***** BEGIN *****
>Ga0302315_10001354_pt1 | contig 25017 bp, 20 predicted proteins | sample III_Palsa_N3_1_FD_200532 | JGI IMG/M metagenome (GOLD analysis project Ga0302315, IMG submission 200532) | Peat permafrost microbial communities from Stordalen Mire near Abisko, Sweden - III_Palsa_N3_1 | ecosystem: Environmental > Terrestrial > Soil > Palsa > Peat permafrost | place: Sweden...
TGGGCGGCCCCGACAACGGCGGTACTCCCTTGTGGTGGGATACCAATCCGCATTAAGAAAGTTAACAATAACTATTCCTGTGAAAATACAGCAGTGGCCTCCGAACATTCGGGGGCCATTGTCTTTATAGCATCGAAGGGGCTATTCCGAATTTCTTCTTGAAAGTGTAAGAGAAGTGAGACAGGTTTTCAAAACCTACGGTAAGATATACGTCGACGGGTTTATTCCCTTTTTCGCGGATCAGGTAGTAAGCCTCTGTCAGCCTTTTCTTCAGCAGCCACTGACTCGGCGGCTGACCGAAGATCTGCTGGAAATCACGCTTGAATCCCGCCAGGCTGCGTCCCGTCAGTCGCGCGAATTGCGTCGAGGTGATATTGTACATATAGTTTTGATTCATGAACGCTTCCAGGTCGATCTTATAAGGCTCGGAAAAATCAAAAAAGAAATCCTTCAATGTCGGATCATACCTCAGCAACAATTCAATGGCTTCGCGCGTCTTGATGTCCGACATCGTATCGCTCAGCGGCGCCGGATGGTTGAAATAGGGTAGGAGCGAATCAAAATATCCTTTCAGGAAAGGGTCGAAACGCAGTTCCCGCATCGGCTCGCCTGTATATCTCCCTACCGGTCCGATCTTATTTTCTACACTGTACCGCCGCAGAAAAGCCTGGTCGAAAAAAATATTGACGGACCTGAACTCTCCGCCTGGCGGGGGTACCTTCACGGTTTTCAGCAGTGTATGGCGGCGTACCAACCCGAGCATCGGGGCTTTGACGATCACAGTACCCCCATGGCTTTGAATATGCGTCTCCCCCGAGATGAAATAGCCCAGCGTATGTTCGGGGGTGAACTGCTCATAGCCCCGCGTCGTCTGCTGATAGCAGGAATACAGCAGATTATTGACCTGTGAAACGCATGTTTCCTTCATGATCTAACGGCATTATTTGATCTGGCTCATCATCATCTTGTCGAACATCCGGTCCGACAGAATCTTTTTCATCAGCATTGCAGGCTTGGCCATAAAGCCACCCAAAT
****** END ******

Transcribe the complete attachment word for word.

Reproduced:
>Ga0302315_10001354_pt1 | contig 25017 bp, 20 predicted proteins | sample III_Palsa_N3_1_FD_200532 | JGI IMG/M metagenome (GOLD analysis project Ga0302315, IMG submission 200532) | Peat permafrost microbial communities from Stordalen Mire near Abisko, Sweden - III_Palsa_N3_1 | ecosystem: Environmental > Terrestrial > Soil > Palsa > Peat permafrost | place: Sweden...
TGGGCGGCCCCGACAACGGCGGTACTCCCTTGTGGTGGGATACCAATCCGCATTAAGAAAGTTAACAATAACTATTCCTGTGAAAATACAGCAGTGGCCTCCGAACATTCGGGGGCCATTGTCTTTATAGCATCGAAGGGGCTATTCCGAATTTCTTCTTGAAAGTGTAAGAGAAGTGAGACAGGTTTTCAAAACCTACGGTAAGATATACGTCGACGGGTTTATTCCCTTTTTCGCGGATCAGGTAGTAAGCCTCTGTCAGCCTTTTCTTCAGCAGCCACTGACTCGGCGGCTGACCGAAGATCTGCTGGAAATCACGCTTGAATCCCGCCAGGCTGCGTCCCGTCAGTCGCGCGAATTGCGTCGAGGTGATATTGTACATATAGTTTTGATTCATGAACGCTTCCAGGTCGATCTTATAAGGCTCGGAAAAATCAAAAAAGAAATCCTTCAATGTCGGATCATACCTCAGCAACAATTCAATGGCTTCGCGCGTCTTGATGTCCGACATCGTATCGCTCAGCGGCGCCGGATGGTTGAAATAGGGTAGGAGCGAATCAAAATATCCTTTCAGGAAAGGGTCGAAACGCAGTTCCCGCATCGGCTCGCCTGTATATCTCCCTACCGGTCCGATCTTATTTTCTACACTGTACCGCCGCAGAAAAGCCTGGTCGAAAAAAATATTGACGGACCTGAACTCTCCGCCTGGCGGGGGTACCTTCACGGTTTTCAGCAGTGTATGGCGGCGTACCAACCCGAGCATCGGGGCTTTGACGATCACAGTACCCCCATGGCTTTGAATATGCGTCTCCCCCGAGATGAAATAGCCCAGCGTATGTTCGGGGGTGAACTGCTCATAGCCCCGCGTCGTCTGCTGATAGCAGGAATACAGCAGATTATTGACCTGTGAAACGCATGTTTCCTTCATGATCTAACGGCATTATTTGATCTGGCTCATCATCATCTTGTCGAACATCCGGTCCGACAGAATCTTTTTCATCAGCATTGCAGGCTTGGCCATAAAGCCACCCAAAT